The majority of relapses occur in the first three year
All patients should be restaged beforehand with full metastatic work up to exclude lung,
bone and liver metastases. For systemic metastases, PET and whole-body scan is probably the
most sensitive single test.
Involvement of the skull base, cranial nerves, vertebral bodies and carotid sheath and its
contents are absolute contraindications.
1. Lateral rhinotomy
2. Transnasal transmaxillary (A medial or subtotal maxillectomy can be performed to give
the exposure needed. The nasopharynx, the ipsilateral sphenoethmoidal complex,
Pterygopalatine fossa and the medial end of the infratemporal fossa are all within reach)
3. Midfacial degloving (This is essentially a bilateral transnasal, transmaxillary approach.
The procedure is carried out through a sub labial incision leaving no visible scar. With
both infra-orbital nerves safeguarded, the midface is degloved subperiosteally up to the root
of the nose. Sufficient access to the nasopharynx is obtained with bilateral medial
maxillectomy. The Pterygopalatine fossa and the medial end of the infratemporal fossa
on either side can be reached by extending the extent of the maxillectomy)
4. Le Fort I osteotomy
5. Maxillary swing - MC used Through a Weber-Fergusson-Longmire incision, the entire
maxilla is separated from its bony foundations and swung laterally intact with the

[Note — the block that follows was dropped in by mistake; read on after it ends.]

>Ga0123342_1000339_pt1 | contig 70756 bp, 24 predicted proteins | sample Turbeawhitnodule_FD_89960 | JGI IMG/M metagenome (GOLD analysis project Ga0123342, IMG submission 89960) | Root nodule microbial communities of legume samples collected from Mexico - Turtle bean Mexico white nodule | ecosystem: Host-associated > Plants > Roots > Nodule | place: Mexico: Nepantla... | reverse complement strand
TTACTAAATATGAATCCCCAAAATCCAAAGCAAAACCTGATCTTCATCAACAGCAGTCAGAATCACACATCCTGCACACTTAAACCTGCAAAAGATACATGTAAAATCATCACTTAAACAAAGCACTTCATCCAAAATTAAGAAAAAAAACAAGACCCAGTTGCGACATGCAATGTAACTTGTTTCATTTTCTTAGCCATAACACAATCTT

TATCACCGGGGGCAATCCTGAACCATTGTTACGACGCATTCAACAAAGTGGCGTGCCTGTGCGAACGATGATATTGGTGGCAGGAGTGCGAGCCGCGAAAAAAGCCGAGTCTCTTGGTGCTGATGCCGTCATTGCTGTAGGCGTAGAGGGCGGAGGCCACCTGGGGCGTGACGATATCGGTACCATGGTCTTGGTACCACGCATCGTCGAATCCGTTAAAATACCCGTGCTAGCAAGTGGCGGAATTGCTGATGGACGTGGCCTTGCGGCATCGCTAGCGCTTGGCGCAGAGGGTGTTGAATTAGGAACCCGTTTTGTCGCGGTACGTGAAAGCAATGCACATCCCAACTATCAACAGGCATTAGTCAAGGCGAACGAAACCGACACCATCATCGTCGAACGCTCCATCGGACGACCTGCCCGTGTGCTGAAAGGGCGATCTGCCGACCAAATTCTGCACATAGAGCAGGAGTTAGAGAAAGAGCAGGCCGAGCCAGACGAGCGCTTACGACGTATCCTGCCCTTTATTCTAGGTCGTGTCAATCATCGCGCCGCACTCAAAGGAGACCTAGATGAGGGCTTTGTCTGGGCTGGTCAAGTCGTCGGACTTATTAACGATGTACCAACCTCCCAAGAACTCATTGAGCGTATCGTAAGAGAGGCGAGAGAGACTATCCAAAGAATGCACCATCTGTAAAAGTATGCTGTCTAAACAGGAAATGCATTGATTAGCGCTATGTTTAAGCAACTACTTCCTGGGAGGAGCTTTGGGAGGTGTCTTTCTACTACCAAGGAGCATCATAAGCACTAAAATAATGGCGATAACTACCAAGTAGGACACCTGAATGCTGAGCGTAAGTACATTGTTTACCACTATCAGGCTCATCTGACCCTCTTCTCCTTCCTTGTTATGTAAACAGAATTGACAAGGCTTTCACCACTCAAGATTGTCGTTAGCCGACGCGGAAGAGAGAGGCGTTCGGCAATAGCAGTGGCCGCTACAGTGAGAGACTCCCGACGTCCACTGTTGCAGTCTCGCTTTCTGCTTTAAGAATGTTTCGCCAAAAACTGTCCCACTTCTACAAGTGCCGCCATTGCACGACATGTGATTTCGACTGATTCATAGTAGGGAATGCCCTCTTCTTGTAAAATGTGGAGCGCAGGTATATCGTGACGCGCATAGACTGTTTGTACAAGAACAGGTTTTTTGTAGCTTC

masseter muscle and the cheek flap.
Access to the opposite side is enhanced by removing the posterior part of the nasal
After tumour resection has been completed, the maxilla is swung back and fixed to the facial
1. Transpalatal (Access to the nasopharynx is gained by raising a palatal mucoperiosteal
flap off the hard palate so that the soft palate is separated from its bony portion. The
posterior edge (nearly half) of the bony palate is then removed as necessary. The greater
palatine neurovascular pedicle needs to be mobilized bilaterally from its bony canal so
that all soft tissues of the palate can be retracted downward during the tumour resection.)
2. Mandibular swing (This is essentially a trans cervical, transmandibular, trans palatal
approach via a Frazier incision)
Access to the nasopharynx and the adjacent areas is made through the infratemporal fossa. This
approach is limited by many critical structures including the facial nerve and the carotid sheath.
It is used mainly when the tumour extends laterally to the para pharyngeal space.
If a neck node persists in the absence of distant metastases, radical neck dissection should be
performed, as the potential benefit is greater than harm
Poor prognostic factors
Old age, male gender, cranial nerve palsy, level and fixity of lymph nodes
The average five-year survival achieved by conventional radiotherapy alone is excellent for
early disease: approximately 80-90 percent for stage I and 70-80 percent for stage II
OTHER TREATMENT MODALITIES
1. Photodynamic therapy